Melissa Silk is a Sydney based educator. She observed closely the working-from-home experience during isolation. Under the stress of writing her doctoral thesis, Melissa finds the isolation a challenge on how to prioritise time. The journal is a self-reflection series documenting all sorts of isolation incidents in forms of drawing, collage, text and making.
“The problem, it seems, was not households stockpiling, but that everyone did it at once, in a panic and in the teeth of a crisis, rather than as a normal part of national preparedness.”
We asked Melissa three questions about her experience of isolation, completing this journal and her hope for the future. These are her responses:
Describe the experience of the period of isolation for you.
Isolation in many ways has let me off the hook. Too many commitments, too many meetings, too many people in too many circumstances. Isolation meant that I could go slowly, prioritise properly, and consider commitments in my wise mind rather than frenzied.
What does your book represent and how did you approach the challenge?
I approached this like an invitation to tell a story, one that might express the simple things that kept me going while in isolation. The narrative includes small and large incidents that have occurred during this time, portrayed through drawing, collage, text and making. It was not a challenge; it was a delight. It was good to check in with myself and record the micro events that made me smile and feel valued, while the macro events whirled around somewhere external to me.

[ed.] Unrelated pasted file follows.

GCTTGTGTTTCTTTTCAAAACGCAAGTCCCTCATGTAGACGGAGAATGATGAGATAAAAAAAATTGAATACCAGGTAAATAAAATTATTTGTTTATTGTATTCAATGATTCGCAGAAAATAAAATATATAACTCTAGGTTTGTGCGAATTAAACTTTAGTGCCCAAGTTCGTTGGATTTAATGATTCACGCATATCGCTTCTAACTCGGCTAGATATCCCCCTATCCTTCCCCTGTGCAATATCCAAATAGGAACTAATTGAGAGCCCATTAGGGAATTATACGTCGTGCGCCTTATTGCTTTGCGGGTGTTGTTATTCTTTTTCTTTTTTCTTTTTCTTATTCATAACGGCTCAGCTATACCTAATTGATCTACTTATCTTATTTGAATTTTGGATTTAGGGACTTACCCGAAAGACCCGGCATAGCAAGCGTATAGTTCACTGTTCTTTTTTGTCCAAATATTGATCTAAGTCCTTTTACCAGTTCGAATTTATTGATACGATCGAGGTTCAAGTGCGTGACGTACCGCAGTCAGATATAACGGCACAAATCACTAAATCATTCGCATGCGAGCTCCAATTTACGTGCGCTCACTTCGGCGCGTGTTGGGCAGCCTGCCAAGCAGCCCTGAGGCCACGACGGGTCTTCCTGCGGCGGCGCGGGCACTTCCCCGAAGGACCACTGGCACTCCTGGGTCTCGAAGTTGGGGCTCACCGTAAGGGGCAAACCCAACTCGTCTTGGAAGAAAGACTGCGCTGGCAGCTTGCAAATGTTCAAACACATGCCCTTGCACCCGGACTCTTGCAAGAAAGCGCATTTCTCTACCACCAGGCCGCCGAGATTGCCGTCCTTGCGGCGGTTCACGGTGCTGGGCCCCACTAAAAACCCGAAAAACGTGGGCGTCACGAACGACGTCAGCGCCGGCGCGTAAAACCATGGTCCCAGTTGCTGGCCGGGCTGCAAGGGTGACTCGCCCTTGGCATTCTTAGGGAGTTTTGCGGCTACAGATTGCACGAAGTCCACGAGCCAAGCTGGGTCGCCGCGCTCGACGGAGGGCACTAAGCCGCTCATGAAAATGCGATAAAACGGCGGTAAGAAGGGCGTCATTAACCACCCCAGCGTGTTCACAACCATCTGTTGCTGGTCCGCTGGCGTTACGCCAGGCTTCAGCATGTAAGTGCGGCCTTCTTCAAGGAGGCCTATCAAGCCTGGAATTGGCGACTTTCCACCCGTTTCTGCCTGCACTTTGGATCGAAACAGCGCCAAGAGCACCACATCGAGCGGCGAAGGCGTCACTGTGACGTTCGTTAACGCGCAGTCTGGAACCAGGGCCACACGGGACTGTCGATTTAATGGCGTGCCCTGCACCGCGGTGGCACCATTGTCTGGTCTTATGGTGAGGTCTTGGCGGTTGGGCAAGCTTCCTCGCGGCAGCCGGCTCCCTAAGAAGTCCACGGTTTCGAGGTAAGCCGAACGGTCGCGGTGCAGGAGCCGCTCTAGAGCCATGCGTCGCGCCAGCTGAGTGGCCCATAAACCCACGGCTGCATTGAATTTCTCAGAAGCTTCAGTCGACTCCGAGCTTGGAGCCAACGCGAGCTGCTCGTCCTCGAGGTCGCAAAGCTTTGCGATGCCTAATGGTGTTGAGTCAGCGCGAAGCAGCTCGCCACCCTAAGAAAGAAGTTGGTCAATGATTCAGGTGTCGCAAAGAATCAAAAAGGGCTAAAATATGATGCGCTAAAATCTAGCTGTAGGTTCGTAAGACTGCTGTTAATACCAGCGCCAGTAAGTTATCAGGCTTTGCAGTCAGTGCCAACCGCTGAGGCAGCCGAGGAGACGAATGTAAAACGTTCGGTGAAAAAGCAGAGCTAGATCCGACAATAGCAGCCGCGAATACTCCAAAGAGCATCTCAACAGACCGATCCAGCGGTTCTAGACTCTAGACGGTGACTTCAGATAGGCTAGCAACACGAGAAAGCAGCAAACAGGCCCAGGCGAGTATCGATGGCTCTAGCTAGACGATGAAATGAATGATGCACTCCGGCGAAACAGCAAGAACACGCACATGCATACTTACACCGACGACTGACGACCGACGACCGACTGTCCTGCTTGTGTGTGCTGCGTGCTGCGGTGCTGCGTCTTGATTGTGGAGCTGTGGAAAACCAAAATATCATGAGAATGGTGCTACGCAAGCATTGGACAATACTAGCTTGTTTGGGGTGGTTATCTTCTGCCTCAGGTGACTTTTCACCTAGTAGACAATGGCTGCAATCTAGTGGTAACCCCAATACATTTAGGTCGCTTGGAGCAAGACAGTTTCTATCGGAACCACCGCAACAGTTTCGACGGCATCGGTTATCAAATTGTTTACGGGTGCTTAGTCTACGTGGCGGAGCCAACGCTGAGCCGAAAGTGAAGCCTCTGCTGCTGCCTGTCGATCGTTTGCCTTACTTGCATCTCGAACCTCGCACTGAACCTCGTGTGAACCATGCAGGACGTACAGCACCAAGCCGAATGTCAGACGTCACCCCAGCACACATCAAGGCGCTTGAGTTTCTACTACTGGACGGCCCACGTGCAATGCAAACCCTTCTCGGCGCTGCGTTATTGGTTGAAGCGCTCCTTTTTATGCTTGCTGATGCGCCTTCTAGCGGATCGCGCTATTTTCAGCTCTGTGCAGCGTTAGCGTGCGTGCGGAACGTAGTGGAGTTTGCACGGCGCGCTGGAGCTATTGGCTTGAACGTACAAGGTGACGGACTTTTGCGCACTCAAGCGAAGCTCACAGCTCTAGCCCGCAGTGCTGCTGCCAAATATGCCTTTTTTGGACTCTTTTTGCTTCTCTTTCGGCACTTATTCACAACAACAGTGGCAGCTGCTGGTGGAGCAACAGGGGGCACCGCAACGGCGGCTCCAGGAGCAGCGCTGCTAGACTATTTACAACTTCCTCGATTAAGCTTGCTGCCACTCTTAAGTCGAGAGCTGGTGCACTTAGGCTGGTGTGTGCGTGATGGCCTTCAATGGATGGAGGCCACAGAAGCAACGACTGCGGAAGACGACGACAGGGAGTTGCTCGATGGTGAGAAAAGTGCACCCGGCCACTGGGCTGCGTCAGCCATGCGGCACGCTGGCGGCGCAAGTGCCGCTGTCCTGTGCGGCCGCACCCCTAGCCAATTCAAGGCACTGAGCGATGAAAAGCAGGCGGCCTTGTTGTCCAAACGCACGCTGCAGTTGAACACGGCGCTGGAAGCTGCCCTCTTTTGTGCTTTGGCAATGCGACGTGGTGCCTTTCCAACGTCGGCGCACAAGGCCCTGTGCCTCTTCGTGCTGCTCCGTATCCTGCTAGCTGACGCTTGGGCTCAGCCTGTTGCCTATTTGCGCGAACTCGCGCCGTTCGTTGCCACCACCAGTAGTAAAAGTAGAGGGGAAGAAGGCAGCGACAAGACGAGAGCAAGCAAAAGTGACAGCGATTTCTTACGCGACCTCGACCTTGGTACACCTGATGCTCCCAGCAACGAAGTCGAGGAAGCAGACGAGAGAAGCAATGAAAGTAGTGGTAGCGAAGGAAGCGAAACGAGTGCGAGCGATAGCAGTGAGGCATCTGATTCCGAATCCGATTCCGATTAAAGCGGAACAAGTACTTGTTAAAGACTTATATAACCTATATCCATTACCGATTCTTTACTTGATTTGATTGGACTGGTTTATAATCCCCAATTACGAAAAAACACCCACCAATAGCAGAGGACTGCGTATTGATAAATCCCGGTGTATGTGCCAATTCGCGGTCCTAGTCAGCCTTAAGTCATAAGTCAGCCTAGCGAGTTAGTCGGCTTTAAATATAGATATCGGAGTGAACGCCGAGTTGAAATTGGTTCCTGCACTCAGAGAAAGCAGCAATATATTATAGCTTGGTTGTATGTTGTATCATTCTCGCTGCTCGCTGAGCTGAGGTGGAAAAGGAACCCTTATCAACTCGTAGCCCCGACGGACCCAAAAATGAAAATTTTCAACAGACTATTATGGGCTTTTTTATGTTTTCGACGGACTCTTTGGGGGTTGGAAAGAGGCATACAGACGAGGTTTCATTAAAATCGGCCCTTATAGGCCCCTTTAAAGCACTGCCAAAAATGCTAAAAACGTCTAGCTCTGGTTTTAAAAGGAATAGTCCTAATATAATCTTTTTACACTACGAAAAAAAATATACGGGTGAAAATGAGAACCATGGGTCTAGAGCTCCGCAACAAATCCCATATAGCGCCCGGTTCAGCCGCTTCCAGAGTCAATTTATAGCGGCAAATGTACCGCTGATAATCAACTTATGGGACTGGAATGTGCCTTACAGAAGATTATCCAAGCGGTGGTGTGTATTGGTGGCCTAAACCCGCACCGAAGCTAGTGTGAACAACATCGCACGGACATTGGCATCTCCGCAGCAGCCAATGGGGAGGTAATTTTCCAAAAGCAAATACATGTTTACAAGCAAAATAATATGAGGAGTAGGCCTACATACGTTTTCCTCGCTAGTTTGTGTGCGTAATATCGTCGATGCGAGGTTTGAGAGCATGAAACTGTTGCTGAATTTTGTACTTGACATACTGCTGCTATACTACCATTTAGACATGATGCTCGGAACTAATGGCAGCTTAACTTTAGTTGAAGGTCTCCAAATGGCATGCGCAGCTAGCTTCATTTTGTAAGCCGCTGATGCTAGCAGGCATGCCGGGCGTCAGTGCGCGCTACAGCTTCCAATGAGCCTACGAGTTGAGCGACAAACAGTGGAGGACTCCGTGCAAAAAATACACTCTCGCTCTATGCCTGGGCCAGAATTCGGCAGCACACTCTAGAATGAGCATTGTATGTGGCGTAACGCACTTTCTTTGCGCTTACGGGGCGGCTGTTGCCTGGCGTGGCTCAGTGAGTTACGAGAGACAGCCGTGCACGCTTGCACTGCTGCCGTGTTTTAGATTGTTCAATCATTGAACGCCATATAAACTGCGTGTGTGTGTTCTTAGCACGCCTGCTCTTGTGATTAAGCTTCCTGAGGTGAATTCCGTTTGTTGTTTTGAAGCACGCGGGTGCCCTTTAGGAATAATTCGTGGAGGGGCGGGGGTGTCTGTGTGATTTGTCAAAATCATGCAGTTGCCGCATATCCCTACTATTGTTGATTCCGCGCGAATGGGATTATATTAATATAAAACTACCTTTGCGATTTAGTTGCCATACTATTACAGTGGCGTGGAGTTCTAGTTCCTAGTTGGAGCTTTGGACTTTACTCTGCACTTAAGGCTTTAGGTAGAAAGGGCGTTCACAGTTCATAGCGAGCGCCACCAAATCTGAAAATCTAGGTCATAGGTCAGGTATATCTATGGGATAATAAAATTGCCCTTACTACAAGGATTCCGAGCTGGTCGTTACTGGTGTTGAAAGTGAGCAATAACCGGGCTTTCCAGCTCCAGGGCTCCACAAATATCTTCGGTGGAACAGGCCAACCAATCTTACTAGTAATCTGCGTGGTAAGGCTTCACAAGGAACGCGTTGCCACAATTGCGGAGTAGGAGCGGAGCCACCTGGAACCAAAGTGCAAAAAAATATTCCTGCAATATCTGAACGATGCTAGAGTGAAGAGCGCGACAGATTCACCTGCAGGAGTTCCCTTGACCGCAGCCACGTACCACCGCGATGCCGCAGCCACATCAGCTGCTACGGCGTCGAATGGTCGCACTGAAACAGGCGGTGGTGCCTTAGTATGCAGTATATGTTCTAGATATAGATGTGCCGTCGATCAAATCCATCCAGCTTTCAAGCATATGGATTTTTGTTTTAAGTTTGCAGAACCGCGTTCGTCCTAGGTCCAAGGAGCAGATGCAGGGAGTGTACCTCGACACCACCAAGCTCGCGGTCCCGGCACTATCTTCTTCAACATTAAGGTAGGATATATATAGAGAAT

What do you hope will change in Australia as a result of the pandemic?
I hope that people will continue to move slowly. I hope that we all consider our actions for the greater good and release the binds of neo-liberalism that have been choking us since the 1970s. I hope that people truly understand that we’re all in this together – even if that sounds like a cliché. It’s bloody true. It’s our fault.
Melissa Silk is an educator from Sydney Australia, working extensively in a variety of learning contexts to enhance the status of STEAM, embedding the Arts in Science, Technology, Engineering and Maths. Melissa is passionate about exploring connections between imagination, making and mathematics.
Melissa is a director of STEAMpop.zone while also engaged in teaching and research at the University of Technology Sydney where she traverses a range of faculties.
View Melissa Silk's journal here:
Image: Melissa Silk, Design/Isolate Journal (detail), 2020.